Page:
How? Well, there is a style of banking, interlocking corporate ownership via board seats and stock holdings, and control that we do not see across public corporations in the US but is central to how things operate in other places (see: Italy and its interlocking ownership challenges). Deutsche had a stake in nearly every large corporation in Germany: from construction and industrial conglomerates to pharmaceuticals and auto-making. Every thing passed through Deutsche, 400+ companies, to be exact.

So, why change? The profits were stable, if not outsized. Control was effectively guaranteed. Then what?

Growth. How would Deutsche Bank compete on this new, post-war world stage, and also continue to grow? Corporate loans wouldn’t do it. Well, in 1994, a decision was made that DB would reinvent itself as a “global investment bank.” And how to do that?

People.

Step 2: Try to be like everyone else
The acquisition of Morgan, Grenfell had netted DB an investment bank, but as often happens in acquisitions, the people you are trying to buy tend to leave. So, you have to effectively go back out to the market and acquire more people.

One many’s trash is another man’s treasure, is the saying, but to soften that, we need to remember that there are only so many top slots available at corporations. It is simply a matter of numbers, and so the normal churn of promotion and departure opens up opportunities to hire people from other places and for people to achieve the type of status and position that they want.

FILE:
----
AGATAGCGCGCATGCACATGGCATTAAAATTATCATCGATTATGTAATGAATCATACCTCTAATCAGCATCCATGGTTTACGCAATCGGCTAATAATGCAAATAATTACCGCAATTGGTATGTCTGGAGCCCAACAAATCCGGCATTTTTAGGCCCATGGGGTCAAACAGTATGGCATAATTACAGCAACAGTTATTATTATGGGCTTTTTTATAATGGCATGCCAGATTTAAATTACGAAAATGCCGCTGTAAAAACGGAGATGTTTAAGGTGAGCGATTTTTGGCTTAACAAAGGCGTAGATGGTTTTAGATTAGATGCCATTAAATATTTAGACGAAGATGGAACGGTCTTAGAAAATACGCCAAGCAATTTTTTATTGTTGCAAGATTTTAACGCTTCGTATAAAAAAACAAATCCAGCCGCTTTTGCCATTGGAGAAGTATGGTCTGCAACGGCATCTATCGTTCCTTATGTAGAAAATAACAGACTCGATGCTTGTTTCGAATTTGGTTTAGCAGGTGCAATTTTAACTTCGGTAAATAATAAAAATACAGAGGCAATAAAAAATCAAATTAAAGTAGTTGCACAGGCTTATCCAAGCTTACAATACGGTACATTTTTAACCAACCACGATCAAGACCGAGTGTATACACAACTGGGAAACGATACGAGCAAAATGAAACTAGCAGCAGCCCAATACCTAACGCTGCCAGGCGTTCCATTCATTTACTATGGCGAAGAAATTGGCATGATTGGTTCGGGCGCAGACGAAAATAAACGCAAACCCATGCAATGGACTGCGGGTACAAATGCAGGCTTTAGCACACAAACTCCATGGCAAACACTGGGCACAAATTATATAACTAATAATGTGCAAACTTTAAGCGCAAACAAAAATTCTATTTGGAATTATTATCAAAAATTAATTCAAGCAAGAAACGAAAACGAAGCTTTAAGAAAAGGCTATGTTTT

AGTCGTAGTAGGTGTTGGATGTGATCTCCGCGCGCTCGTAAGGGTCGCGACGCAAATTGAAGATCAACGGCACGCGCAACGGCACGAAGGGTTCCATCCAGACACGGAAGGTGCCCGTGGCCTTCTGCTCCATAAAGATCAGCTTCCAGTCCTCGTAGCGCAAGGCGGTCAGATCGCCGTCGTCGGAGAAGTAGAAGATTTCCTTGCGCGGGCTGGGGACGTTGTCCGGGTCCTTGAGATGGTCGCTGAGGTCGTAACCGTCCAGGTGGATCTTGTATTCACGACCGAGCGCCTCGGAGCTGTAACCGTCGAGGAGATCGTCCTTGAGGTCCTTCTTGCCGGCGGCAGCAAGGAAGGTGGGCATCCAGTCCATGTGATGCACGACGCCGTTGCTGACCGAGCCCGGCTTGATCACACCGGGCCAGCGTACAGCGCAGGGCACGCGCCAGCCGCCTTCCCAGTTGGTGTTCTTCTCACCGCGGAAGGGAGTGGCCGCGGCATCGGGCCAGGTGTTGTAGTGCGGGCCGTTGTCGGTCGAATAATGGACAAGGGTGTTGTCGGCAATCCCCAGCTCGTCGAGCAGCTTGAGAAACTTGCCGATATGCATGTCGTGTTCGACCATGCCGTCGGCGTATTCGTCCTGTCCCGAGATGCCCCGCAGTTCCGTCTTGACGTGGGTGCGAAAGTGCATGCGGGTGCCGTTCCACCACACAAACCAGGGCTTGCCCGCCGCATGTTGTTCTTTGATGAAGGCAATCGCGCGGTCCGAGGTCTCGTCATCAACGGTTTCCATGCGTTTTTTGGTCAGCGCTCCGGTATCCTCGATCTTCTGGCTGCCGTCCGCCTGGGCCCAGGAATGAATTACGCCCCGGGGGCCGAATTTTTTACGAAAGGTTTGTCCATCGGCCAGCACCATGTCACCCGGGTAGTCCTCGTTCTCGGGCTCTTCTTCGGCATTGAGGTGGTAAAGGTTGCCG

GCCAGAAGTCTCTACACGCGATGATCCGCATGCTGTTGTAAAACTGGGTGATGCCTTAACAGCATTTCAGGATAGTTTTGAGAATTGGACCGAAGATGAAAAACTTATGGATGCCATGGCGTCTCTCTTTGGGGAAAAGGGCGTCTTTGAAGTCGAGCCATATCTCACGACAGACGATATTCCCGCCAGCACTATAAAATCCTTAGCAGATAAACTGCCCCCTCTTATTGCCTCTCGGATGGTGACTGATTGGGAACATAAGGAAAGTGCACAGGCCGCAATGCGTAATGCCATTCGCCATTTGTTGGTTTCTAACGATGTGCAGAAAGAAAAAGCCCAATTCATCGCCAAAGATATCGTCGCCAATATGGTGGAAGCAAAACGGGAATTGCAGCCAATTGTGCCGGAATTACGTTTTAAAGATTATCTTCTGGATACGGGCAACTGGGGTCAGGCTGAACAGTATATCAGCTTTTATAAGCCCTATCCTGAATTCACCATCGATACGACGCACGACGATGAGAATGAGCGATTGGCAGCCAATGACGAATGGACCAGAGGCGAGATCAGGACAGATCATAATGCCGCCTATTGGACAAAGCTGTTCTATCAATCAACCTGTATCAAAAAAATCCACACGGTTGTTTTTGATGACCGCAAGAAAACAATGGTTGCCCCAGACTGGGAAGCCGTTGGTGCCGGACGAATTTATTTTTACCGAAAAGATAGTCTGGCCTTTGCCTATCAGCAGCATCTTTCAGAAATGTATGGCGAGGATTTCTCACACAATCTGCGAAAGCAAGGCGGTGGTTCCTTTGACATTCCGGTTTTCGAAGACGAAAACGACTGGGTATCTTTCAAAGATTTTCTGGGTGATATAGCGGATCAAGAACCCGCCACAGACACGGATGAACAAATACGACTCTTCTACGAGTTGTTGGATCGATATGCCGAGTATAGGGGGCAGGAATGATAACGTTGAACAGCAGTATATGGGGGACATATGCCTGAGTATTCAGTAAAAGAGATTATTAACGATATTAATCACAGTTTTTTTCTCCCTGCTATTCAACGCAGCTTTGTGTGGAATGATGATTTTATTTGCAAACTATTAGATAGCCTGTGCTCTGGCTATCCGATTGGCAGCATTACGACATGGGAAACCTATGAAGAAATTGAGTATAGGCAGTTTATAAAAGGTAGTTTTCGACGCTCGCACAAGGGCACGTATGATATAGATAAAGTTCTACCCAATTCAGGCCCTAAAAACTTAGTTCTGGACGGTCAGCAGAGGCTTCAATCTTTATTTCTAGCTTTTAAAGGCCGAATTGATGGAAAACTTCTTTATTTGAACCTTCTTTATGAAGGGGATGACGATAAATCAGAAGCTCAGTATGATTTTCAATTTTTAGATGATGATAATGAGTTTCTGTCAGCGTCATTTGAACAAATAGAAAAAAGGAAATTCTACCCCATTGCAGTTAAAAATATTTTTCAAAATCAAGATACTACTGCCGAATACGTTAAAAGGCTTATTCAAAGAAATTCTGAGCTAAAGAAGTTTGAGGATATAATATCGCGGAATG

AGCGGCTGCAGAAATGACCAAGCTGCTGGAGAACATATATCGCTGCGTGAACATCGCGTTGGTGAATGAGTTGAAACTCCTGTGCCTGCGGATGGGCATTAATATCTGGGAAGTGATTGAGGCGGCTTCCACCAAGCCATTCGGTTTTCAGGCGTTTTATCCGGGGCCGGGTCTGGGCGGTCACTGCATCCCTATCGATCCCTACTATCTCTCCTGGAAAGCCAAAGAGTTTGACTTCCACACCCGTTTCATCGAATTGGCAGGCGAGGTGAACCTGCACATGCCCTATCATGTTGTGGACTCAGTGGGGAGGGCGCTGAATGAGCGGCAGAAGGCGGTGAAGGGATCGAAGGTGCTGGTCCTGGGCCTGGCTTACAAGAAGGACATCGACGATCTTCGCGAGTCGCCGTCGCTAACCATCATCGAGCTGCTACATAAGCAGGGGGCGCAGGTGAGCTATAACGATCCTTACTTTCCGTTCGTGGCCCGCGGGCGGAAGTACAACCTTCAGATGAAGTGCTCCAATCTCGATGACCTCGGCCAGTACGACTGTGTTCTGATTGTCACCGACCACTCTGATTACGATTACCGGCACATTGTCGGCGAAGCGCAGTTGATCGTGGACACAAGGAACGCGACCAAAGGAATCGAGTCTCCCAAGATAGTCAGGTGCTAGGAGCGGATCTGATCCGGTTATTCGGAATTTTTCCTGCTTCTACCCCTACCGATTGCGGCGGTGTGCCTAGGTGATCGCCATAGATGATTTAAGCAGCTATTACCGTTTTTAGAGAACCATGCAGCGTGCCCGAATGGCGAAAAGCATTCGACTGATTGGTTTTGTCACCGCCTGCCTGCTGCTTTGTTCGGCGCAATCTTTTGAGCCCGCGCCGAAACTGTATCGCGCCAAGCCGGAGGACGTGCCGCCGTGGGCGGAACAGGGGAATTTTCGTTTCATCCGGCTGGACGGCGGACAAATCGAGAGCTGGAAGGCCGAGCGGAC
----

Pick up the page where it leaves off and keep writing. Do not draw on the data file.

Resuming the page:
Enter: Edson Mitchell, a cast off of Merrill Lynch and where DB pinned its hopes on turning it into this grand, competitive, “global investment bank.” Mitchell came to DB in 1995 and brought 50 of his people with him. Mitchell, and this is no fault of his own, was not like his counterparts at DB, and was cast more in the Gordan Gekko-style of American corporate raider, and the people he brought on were similar in nature to him.

To put it simply: it was a culture clash, but DB’s determination to change itself into something else meant that they were willing to allow its old cultural story — one of slow and steady, of deep company loyalty over personal loyalty, and of staid style over flash and bang — to be denigrated and eventually fully sublimated in sacrifice to this quest.